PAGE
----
Western Region Directors: George Aronek 19120 Nordhoff St. Northridge, California 913243654 Ken Higgins 19342 47TH Ave NE. Seattle, Washington 98155-2954 (425) 709-8718 Bruce Warner (310)738-5429 PQB 26 December/January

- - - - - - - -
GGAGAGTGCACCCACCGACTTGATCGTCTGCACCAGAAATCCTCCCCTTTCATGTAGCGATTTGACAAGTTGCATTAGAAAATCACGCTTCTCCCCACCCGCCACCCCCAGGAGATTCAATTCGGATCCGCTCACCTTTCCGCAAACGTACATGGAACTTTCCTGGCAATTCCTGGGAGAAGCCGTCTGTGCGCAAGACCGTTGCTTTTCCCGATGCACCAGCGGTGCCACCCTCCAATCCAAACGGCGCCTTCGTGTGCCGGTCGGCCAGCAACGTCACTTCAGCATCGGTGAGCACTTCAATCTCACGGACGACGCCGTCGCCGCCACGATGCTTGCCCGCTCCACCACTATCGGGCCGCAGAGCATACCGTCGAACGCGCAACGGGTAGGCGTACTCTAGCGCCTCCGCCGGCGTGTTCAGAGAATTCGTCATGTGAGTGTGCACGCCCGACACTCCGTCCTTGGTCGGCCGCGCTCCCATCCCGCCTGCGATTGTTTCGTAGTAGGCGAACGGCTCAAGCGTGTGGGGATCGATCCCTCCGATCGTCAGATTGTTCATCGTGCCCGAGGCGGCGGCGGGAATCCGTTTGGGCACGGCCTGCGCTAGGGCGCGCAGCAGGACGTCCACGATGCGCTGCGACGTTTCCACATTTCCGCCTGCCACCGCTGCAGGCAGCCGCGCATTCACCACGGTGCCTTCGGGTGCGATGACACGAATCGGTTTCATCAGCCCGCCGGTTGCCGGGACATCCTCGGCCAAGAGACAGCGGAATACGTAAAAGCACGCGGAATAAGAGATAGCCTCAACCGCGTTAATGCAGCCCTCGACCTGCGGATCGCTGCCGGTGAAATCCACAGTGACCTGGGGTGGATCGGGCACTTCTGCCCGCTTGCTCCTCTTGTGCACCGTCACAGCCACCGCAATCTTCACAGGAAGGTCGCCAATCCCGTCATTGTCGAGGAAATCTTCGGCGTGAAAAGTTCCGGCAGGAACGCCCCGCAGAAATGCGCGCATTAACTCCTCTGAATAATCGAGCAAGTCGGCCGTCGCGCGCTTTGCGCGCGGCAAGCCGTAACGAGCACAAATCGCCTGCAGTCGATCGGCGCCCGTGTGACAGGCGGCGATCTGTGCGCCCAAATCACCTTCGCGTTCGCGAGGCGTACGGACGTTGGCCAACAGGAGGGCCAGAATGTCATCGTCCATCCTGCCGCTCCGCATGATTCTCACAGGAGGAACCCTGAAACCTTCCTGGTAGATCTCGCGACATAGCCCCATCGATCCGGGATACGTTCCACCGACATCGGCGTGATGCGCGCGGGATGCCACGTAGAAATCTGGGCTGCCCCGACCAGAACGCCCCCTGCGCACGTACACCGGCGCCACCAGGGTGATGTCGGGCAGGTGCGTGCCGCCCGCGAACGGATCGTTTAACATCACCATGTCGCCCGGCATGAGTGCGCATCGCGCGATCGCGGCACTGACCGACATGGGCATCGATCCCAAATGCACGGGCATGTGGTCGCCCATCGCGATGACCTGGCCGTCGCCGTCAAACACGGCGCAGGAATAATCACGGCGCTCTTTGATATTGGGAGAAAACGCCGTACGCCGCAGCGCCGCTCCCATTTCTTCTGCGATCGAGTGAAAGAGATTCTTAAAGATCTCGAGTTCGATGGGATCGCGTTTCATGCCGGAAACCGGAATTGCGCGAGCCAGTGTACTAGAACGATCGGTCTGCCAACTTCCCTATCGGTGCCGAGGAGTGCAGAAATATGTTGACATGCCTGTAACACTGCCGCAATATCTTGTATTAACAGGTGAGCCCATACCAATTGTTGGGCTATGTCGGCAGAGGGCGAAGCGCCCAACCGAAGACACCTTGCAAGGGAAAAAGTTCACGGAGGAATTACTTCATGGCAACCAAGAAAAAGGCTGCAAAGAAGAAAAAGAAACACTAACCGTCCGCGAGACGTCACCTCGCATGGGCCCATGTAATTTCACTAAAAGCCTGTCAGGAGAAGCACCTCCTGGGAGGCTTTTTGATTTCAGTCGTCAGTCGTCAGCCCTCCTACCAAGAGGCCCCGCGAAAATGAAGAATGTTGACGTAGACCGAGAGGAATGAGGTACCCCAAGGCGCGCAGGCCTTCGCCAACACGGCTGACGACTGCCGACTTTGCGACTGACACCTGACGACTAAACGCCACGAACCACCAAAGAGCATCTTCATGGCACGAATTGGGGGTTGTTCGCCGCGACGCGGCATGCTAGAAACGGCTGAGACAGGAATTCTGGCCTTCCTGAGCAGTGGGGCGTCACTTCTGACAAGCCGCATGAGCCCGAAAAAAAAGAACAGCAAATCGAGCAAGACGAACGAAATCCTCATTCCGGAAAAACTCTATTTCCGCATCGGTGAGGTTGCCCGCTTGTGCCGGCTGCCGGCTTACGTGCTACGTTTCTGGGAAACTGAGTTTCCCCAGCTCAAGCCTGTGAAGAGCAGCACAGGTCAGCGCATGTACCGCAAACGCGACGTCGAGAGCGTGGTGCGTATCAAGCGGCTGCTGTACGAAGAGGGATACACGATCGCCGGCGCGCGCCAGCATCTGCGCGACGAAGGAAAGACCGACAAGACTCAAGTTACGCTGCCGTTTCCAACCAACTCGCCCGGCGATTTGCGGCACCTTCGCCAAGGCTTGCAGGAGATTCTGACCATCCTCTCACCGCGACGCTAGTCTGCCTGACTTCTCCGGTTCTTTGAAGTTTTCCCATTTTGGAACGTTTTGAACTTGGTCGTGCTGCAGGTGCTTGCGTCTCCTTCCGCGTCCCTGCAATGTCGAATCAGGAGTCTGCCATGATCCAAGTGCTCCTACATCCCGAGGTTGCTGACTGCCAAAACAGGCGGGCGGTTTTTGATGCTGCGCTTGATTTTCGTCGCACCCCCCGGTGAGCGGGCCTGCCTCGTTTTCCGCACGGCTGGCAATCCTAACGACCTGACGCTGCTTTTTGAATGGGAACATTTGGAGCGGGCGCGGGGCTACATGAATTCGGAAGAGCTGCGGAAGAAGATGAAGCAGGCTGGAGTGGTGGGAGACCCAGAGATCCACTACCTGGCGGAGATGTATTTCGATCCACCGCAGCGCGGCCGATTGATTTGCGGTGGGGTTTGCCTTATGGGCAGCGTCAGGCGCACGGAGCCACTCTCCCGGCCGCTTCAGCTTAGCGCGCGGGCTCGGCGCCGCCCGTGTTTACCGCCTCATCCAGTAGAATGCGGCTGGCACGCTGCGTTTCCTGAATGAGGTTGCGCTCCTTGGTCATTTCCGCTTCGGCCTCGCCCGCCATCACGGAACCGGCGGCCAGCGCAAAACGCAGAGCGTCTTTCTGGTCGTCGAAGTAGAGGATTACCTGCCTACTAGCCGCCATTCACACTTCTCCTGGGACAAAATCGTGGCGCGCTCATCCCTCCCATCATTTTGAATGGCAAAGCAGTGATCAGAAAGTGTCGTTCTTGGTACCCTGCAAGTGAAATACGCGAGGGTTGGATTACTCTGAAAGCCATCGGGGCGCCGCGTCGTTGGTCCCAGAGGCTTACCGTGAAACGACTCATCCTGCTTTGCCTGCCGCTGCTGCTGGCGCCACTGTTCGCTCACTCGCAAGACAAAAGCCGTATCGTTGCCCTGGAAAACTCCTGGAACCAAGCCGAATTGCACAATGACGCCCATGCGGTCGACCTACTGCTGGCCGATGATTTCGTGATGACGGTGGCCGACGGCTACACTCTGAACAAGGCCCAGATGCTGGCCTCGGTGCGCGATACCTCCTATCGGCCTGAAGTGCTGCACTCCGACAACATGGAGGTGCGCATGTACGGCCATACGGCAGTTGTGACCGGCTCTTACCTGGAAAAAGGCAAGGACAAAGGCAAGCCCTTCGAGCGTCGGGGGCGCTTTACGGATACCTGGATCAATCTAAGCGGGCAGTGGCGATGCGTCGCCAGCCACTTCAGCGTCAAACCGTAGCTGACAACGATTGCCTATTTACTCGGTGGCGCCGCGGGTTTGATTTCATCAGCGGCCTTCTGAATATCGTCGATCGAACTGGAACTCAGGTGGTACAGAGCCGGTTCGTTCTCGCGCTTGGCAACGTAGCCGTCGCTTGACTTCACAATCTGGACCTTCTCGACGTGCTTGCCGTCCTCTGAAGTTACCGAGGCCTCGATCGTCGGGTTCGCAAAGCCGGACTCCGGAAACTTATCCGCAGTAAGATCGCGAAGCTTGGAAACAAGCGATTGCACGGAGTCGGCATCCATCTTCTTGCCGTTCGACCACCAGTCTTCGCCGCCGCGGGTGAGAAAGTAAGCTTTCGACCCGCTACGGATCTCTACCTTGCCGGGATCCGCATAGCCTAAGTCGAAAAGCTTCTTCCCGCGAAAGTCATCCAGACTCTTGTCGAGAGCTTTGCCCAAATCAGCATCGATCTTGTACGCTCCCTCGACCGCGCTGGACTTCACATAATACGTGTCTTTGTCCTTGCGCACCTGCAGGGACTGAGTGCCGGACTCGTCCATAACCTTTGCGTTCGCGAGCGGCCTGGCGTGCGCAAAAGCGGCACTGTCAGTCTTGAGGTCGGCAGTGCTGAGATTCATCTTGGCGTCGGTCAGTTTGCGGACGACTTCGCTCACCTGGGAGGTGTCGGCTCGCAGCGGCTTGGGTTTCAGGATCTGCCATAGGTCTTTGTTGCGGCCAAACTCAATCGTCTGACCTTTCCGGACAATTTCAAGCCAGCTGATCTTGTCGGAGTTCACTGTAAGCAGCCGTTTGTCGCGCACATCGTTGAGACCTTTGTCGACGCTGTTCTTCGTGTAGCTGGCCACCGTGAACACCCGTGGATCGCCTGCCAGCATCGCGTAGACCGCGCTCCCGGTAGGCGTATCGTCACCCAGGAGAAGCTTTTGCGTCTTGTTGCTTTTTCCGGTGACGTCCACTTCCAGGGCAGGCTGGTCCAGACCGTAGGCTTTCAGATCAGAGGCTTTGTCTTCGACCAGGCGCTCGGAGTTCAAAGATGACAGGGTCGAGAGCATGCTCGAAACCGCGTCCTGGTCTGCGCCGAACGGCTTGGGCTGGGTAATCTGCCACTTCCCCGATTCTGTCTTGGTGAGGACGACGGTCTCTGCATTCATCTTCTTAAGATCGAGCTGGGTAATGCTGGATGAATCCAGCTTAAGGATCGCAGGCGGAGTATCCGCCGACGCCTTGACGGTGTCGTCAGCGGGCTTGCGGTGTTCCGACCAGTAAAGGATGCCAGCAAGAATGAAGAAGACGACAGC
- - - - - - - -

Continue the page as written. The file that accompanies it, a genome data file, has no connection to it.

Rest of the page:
ltogether, there were 26 players competing for a first place prize of $ 1,800.00 from a prize fund of $ 7,300.00, thanks to our sponsors. Six beautiful Chevillotte tables were covered with Gorina Granito M cloth thanks to Mueller Products. There were 3 Delgadillo brothers in the tournament and all 3 of them qualified for the finals. Ironically, based on their preliminary performances, they all ended up in the same flight in the finals. Format: 2 flights of 9 and 1 flight of 8, 20 point preliminaries. The top 4 players from each flight advanced to the finals. Based on players’ performances in the prelims, they were seeded into 2 flights of 6 for the finals. Finals: 2 Flights of 6 Players. Round Robin. 25 points. The winner of each flight in the finals then played each other, one match to 30 points, winner take all, to decide who comes in first place and who comes in 2nd place. The two 2nd place finishers of each flight in the finals then play each other to determine who comes in 3rd place and who comes in 4th place, and so on. After the preliminary rounds, the players who advanced to the finals were seeded into 2 flights for the finals, flights D and E, based on their win-loss record and total points scored in the preliminaries. They were seeded as follows: Player Record Total Points Pts Against Ricardo Carranco 7-1 158 88 Alberto Ramirez 6-1 132 105 Juan Delgadillo 6-2 153 128 Alfredo Moreno 5-2 132 103 Rigoberto Cuevas 5-3 145 131 Sergio Delgadillo 5-3 144 129 Jose Lizarraga 5-3 141 123 Jesus Munoz 4-3 132 107 Raye Raskin 4-3 122 123 Gilberto Delgadillo 4-4 138 121 Rafael Figueroa 4-4 135 152 Mark Hansen 4-4 131 129 The winners of each flight, Mark Hansen and Sergio Delgadillo then played one final match to 30 points to determine the Champion. Jim Shovak refereed the match. Sergio took the early lead, but Mark Hanson, who played a very strong finals averaging over .900, came back strong and took the lead. Mark looked very confident and every time Sergio scored a point, Mark would score 2 more. Sergio had some trouble scoring somewhere around 10 points and Mark continued scoring, keeping his average somewhere around .850 or so at around 20 points into the game. In the home stretch, Mark Hansen was leading 22-18 and looked strong. It was about that time that Mark began to miss some very close shots. Altogether, there were about 3 shots of his that missed by a whisker. Referee Jim Shovak got right on top of those shots and the crowd gasped each time that the referee ruled that the shots missed. Perhaps that may have been the difference. Sergio found his stroke and starting scoring. Mark did not give up, however, and the score was 27-26 in Sergio’s favor. Sergio then